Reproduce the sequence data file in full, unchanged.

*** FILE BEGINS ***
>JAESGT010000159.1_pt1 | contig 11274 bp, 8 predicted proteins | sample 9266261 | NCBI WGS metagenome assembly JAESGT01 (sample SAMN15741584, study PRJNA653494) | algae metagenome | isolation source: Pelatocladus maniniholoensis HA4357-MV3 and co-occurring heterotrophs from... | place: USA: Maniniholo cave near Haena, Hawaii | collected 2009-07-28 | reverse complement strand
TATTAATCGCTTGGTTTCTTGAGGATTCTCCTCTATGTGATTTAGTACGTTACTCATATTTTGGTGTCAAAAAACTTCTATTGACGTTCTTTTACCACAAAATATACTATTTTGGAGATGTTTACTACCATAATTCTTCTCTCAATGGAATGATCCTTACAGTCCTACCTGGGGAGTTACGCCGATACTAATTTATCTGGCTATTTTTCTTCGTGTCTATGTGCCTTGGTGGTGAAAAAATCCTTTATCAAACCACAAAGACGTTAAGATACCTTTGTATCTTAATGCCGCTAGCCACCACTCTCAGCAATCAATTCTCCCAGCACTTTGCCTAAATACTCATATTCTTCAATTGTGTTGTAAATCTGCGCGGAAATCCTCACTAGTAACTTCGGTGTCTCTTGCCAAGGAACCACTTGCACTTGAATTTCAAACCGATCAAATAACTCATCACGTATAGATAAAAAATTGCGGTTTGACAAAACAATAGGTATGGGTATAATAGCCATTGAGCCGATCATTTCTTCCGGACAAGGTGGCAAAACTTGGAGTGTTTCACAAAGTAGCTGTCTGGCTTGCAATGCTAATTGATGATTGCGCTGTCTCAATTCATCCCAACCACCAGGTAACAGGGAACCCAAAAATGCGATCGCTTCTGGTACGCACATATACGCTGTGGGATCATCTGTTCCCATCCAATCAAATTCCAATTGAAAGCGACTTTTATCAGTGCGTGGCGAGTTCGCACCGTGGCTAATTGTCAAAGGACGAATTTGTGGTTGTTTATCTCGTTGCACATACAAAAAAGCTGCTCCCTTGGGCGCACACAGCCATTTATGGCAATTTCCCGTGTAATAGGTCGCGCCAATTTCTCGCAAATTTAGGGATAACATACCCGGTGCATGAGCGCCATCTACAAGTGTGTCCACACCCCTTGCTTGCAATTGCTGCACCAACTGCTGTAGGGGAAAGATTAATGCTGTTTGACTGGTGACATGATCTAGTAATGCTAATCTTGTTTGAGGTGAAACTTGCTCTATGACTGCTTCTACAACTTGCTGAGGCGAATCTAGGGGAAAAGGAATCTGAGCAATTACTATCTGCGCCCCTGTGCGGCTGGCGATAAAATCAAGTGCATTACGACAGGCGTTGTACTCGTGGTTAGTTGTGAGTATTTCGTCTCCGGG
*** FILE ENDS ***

>JAESGT010000159.1_pt1 | contig 11274 bp, 8 predicted proteins | sample 9266261 | NCBI WGS metagenome assembly JAESGT01 (sample SAMN15741584, study PRJNA653494) | algae metagenome | isolation source: Pelatocladus maniniholoensis HA4357-MV3 and co-occurring heterotrophs from... | place: USA: Maniniholo cave near Haena, Hawaii | collected 2009-07-28 | reverse complement strand
TATTAATCGCTTGGTTTCTTGAGGATTCTCCTCTATGTGATTTAGTACGTTACTCATATTTTGGTGTCAAAAAACTTCTATTGACGTTCTTTTACCACAAAATATACTATTTTGGAGATGTTTACTACCATAATTCTTCTCTCAATGGAATGATCCTTACAGTCCTACCTGGGGAGTTACGCCGATACTAATTTATCTGGCTATTTTTCTTCGTGTCTATGTGCCTTGGTGGTGAAAAAATCCTTTATCAAACCACAAAGACGTTAAGATACCTTTGTATCTTAATGCCGCTAGCCACCACTCTCAGCAATCAATTCTCCCAGCACTTTGCCTAAATACTCATATTCTTCAATTGTGTTGTAAATCTGCGCGGAAATCCTCACTAGTAACTTCGGTGTCTCTTGCCAAGGAACCACTTGCACTTGAATTTCAAACCGATCAAATAACTCATCACGTATAGATAAAAAATTGCGGTTTGACAAAACAATAGGTATGGGTATAATAGCCATTGAGCCGATCATTTCTTCCGGACAAGGTGGCAAAACTTGGAGTGTTTCACAAAGTAGCTGTCTGGCTTGCAATGCTAATTGATGATTGCGCTGTCTCAATTCATCCCAACCACCAGGTAACAGGGAACCCAAAAATGCGATCGCTTCTGGTACGCACATATACGCTGTGGGATCATCTGTTCCCATCCAATCAAATTCCAATTGAAAGCGACTTTTATCAGTGCGTGGCGAGTTCGCACCGTGGCTAATTGTCAAAGGACGAATTTGTGGTTGTTTATCTCGTTGCACATACAAAAAAGCTGCTCCCTTGGGCGCACACAGCCATTTATGGCAATTTCCCGTGTAATAGGTCGCGCCAATTTCTCGCAAATTTAGGGATAACATACCCGGTGCATGAGCGCCATCTACAAGTGTGTCCACACCCCTTGCTTGCAATTGCTGCACCAACTGCTGTAGGGGAAAGATTAATGCTGTTTGACTGGTGACATGATCTAGTAATGCTAATCTTGTTTGAGGTGAAACTTGCTCTATGACTGCTTCTACAACTTGCTGAGGCGAATCTAGGGGAAAAGGAATCTGAGCAATTACTATCTGCGCCCCTGTGCGGCTGGCGATAAAATCAAGTGCATTACGACAGGCGTTGTACTCGTGGTTAGTTGTGAGTATTTCGTCTCCGGG